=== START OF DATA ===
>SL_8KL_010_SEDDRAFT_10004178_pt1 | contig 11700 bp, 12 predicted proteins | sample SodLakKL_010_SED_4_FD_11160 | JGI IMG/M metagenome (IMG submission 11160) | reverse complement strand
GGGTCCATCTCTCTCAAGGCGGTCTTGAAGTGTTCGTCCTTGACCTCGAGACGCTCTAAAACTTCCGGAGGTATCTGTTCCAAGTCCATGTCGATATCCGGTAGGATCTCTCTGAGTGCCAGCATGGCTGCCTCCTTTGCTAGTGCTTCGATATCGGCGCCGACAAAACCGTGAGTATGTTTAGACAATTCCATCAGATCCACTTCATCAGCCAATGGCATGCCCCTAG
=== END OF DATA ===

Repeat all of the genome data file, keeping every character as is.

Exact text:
>SL_8KL_010_SEDDRAFT_10004178_pt1 | contig 11700 bp, 12 predicted proteins | sample SodLakKL_010_SED_4_FD_11160 | JGI IMG/M metagenome (IMG submission 11160) | reverse complement strand
GGGTCCATCTCTCTCAAGGCGGTCTTGAAGTGTTCGTCCTTGACCTCGAGACGCTCTAAAACTTCCGGAGGTATCTGTTCCAAGTCCATGTCGATATCCGGTAGGATCTCTCTGAGTGCCAGCATGGCTGCCTCCTTTGCTAGTGCTTCGATATCGGCGCCGACAAAACCGTGAGTATGTTTAGACAATTCCATCAGATCCACTTCATCAGCCAATGGCATGCCCCTAG